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Abo Zied al-Hhalabi, one of the supervisors in Alsalama camp, said to VDC: “Till early 2014, Alsalma camp included 7000 displaced people living in very badly-conditioned tents, which are especially problematic during winter when snow or rain causes the leaking tents to flood. There’s also a tent for studying where children receive their education”

A picture of a large tent that has been divided into many parts for teaching the children , Alsalama camp- Aleppo-February 2014

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Naser Abuljoud, a podiatrist at al-Salama camp, described the medical situation there as follows: “People flee death only to face it again, or at least acute humiliation. The general situation is very bad, especially from a medical point of view because many diseases spread among the people. Leishmaniasis in particular is rife, with more than a thousand cases reported. The main reason for the spread of this disease is that the sewage systems are uncovered inside the camp, which lacks the simplest services. There are deep fears that other diseases like Cholera and typhoid might also spread, as scores of people have suffered from diarrhea. Furthermore, at least ten displaced people have chronic diseases such as heart diseases and diabetes. Meanwhile we lack the ability to help them.”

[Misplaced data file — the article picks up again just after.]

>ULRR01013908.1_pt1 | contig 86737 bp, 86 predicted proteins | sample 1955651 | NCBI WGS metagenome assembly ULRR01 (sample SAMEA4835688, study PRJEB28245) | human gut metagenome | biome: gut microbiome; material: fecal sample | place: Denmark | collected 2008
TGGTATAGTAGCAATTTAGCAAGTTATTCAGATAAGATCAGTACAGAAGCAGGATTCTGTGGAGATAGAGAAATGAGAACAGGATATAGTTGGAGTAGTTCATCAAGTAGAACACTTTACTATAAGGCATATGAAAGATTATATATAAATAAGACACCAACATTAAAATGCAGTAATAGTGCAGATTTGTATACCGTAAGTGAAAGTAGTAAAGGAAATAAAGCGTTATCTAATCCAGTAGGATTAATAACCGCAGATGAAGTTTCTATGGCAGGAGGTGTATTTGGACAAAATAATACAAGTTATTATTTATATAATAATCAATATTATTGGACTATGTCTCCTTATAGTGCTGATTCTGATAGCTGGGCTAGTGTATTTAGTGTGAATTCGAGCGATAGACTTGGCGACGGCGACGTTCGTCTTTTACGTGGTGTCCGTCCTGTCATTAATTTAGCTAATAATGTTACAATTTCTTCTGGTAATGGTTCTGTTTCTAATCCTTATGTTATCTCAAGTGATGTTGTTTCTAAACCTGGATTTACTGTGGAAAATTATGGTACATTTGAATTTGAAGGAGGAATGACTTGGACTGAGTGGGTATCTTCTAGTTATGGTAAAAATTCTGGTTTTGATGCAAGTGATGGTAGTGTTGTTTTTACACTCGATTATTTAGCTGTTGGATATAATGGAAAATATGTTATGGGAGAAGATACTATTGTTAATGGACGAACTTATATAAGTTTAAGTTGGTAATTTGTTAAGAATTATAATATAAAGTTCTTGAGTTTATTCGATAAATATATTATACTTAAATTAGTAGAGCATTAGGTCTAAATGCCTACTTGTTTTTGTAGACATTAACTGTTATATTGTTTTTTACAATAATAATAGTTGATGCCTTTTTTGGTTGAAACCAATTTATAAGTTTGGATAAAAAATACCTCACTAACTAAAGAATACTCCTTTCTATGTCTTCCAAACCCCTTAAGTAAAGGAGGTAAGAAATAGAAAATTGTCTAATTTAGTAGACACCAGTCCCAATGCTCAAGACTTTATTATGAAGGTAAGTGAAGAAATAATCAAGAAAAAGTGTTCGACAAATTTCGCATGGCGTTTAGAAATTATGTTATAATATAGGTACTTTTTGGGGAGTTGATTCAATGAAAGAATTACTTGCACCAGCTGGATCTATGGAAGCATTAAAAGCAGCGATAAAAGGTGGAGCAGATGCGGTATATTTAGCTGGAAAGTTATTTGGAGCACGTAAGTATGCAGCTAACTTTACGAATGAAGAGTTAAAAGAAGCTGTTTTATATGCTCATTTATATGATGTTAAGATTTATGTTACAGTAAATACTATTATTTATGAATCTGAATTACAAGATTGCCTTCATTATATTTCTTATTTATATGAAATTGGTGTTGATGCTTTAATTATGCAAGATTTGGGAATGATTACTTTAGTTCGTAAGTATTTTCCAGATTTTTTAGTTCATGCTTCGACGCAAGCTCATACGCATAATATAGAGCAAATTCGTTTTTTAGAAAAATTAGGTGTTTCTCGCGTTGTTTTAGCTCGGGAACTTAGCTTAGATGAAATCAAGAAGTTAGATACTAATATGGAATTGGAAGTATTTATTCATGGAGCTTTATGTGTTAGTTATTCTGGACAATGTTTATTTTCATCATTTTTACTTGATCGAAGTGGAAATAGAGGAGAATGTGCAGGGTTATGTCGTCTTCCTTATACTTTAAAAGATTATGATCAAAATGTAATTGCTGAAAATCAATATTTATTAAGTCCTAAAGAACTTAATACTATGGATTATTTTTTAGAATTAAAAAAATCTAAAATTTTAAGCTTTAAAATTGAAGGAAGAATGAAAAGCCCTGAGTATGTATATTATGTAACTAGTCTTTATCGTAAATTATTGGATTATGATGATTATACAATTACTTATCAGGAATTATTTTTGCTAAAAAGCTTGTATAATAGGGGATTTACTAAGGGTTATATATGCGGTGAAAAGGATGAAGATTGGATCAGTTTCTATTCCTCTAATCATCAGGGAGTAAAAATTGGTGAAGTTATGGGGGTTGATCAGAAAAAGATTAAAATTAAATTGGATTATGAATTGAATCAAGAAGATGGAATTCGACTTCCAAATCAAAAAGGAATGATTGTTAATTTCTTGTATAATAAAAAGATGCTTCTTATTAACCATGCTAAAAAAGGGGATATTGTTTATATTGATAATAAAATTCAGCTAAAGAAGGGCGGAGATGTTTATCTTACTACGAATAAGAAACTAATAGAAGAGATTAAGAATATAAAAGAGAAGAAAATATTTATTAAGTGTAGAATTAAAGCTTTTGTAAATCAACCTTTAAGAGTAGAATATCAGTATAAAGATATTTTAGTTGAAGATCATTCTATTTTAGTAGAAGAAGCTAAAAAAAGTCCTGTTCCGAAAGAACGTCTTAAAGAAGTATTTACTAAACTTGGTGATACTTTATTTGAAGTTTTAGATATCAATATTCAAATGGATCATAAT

A little girl with Leishmaniasis - Bab al-Salama Camp - Aleppo

One of the displaced in Chamarin camp, which was recently established several kilometers from al-Salama camp, said: “Due to the great displacement of people that followed the daily attacks by explosive barrels on Aleppo, Chamarin camp has been established. It is closer to the Turkish border than to Izaz city, and very close to Bab al-Salama border crossing. It has dozens of families living in the open space. About ten trucks came to the camp carrying rags which some people put on the floor to sit on, while others made a tent of these rags due to the shortage of proper tents. When the shelling on the eastern neighborhoods of Aleppo increased, more than a hundred families arrived at the camp daily, many of whom were either sick or old people and many of whom had been injured by the attacks and often in a very bad state. Some of them were even still covered with dust caused by the shelling”.

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Part 3: Displaced people in areas to the west of Aleppo

1-al-Atarib City